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… then let us make a small request. Like you, we here at Raw Story believe in the power of progressive journalism — and we’re investing in investigative reporting as other publications give it the ax. Raw Story readers power David Cay Johnston’s DCReport, which we've expanded to keep watch in Washington. We’ve exposed billionaire tax evasion and uncovered White House efforts to poison our water. We’ve revealed financial scams that prey on veterans, and efforts to harm workers exploited by abusive bosses. We’ve launched a weekly podcast, “We’ve Got Issues,” focused on issues, not tweets. Unlike other news sites, we’ve decided to make our original content free. But we need your support to do what we do.

Raw Story is independent. You won’t find mainstream media bias here. We’re not part of a conglomerate, or a project of venture capital bros. From unflinching coverage of racism, to revealing efforts to erode our rights, Raw Story will continue to expose hypocrisy and harm. Unhinged from corporate overlords, we fight to ensure no one is forgotten.

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Workers were ordered not to protest or show any ‘resistance’ at Trump rally in Pennsylvania

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Workers in attendance at President Donald Trump's rally at a Shell plant in Pennsylvania on Tuesday were ordered not to protest or do "anything viewed as resistance" during the event.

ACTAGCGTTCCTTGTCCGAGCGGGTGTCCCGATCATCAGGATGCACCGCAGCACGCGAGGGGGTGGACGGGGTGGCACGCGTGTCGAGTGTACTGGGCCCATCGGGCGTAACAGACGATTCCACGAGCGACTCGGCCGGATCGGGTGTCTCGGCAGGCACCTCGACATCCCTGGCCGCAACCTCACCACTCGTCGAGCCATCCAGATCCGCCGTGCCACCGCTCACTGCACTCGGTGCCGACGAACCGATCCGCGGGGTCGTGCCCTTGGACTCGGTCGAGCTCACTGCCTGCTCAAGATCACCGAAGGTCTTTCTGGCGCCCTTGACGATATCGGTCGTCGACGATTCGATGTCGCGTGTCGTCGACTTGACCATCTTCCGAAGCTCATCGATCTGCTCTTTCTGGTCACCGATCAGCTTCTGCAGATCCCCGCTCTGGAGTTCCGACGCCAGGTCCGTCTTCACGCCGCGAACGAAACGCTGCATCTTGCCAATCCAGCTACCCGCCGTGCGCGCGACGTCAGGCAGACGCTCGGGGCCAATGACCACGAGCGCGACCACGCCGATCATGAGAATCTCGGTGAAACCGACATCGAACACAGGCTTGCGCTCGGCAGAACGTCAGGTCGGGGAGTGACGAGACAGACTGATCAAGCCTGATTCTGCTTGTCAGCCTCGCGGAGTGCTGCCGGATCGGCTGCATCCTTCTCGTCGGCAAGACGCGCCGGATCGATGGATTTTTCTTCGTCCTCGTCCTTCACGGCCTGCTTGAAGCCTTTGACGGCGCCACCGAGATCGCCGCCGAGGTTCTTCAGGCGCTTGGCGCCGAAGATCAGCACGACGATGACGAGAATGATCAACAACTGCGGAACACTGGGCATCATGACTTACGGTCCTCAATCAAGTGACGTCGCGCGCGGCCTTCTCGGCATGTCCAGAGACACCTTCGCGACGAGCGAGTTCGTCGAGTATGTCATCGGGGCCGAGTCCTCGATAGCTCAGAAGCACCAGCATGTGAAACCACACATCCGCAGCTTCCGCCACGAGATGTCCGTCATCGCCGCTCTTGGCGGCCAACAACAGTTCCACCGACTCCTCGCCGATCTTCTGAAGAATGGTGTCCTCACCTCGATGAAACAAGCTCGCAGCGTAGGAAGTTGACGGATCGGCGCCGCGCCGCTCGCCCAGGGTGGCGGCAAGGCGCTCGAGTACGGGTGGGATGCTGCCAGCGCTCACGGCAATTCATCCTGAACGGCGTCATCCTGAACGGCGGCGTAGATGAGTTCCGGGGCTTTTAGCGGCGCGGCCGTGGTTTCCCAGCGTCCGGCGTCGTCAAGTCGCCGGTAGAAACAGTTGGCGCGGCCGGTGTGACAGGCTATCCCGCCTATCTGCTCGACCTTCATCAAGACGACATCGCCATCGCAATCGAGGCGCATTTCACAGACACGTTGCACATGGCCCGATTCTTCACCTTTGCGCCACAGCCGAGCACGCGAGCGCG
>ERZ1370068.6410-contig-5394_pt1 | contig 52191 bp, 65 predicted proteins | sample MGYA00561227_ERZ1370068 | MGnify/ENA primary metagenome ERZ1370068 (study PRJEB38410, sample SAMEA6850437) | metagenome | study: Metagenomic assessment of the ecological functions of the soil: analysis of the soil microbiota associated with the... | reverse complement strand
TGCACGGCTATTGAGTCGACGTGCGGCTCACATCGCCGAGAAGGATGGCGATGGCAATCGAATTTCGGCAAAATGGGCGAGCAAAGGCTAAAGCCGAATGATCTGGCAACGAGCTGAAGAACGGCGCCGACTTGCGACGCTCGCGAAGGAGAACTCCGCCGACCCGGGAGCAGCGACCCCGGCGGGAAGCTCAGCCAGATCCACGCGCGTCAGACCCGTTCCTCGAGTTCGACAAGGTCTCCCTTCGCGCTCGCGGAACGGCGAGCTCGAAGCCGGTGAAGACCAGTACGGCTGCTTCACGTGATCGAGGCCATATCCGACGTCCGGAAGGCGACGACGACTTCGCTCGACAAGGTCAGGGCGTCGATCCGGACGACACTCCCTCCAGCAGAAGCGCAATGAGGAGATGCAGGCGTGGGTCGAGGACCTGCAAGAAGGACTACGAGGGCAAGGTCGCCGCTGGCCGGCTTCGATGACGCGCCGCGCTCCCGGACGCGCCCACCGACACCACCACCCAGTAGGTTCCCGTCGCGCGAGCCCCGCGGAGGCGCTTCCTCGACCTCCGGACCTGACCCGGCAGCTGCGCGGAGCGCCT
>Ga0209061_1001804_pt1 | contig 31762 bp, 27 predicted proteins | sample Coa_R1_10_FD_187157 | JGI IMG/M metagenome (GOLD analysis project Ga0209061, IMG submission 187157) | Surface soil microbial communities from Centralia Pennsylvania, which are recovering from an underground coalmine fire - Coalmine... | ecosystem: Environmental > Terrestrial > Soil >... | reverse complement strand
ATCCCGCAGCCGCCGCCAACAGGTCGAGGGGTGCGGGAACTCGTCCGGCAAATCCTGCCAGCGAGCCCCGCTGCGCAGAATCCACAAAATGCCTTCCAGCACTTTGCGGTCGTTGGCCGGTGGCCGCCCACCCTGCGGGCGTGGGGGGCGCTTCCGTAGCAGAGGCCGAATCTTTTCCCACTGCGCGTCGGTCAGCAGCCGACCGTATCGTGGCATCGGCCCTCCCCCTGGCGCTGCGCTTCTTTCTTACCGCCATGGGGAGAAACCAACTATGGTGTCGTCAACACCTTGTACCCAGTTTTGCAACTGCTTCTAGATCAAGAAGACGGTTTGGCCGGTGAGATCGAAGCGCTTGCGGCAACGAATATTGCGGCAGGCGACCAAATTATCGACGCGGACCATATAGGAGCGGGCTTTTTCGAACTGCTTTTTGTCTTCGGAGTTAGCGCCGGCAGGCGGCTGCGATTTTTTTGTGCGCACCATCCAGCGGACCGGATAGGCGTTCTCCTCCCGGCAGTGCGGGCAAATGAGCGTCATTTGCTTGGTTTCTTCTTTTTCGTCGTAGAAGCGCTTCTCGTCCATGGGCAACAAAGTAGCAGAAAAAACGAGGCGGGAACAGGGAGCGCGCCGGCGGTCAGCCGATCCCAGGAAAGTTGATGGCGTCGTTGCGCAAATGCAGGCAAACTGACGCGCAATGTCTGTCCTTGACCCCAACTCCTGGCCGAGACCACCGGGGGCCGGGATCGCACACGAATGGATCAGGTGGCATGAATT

That's according to the Pittsburgh Post-Gazette, which reported late Friday on the strict instructions employees were given by their bosses ahead of the event.

"No yelling, shouting, protesting, or anything viewed as resistance will be tolerated at the event," read orders from one contractor. "An underlying theme of the event is to promote good will from the unions. Your building trades leaders and jobs stewards have agreed to this."

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Donald Trump and the Republican Party hate America: It’s time to say it out loud

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For most of modern political history, the Republican Party has used patriotism — an odd and obfuscating sentimentality — as a weapon to shame critics of American foreign policy, and turn the general public against dissidents who reject the folly of Empire maintenance through violence. Samuel Johnson’s excoriation — made famous by Bob Dylan — that “patriotism is the last refuge of scoundrels” always seemed accurate in both its denunciation of the manipulative emotion itself, and also of those who take advantage of it for political expediency.

America has collapsed into a prone position, however, where the scoundrels are so brazen in their inhumanity, so bold in their indifference to suffering, and so barbaric in their refusal to compromise for the sake of their own country that only their own language can aptly describe them.

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Why was Jeffrey Epstein buying size 5 women’s panties — while in jail?

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The Miami Herald has another bombshell report on Jeffrey Epstein, who died in a Manhattan jail while waiting to stand trial on federal sex crimes charges.

"A decade ago, during a brief stint in Palm Beach County Jail, convicted sex offender Jeffrey Epstein made an odd purchase at the facility’s store: two pairs of small women’s panties, size 5," the Herald reported Saturday night.

The newspaper noted, "the panties raise questions about why a childless male inmate, accused of sexually abusing girls as young as 14, would be allowed to buy female undergarments so small that they wouldn’t fit an average-sized adult woman."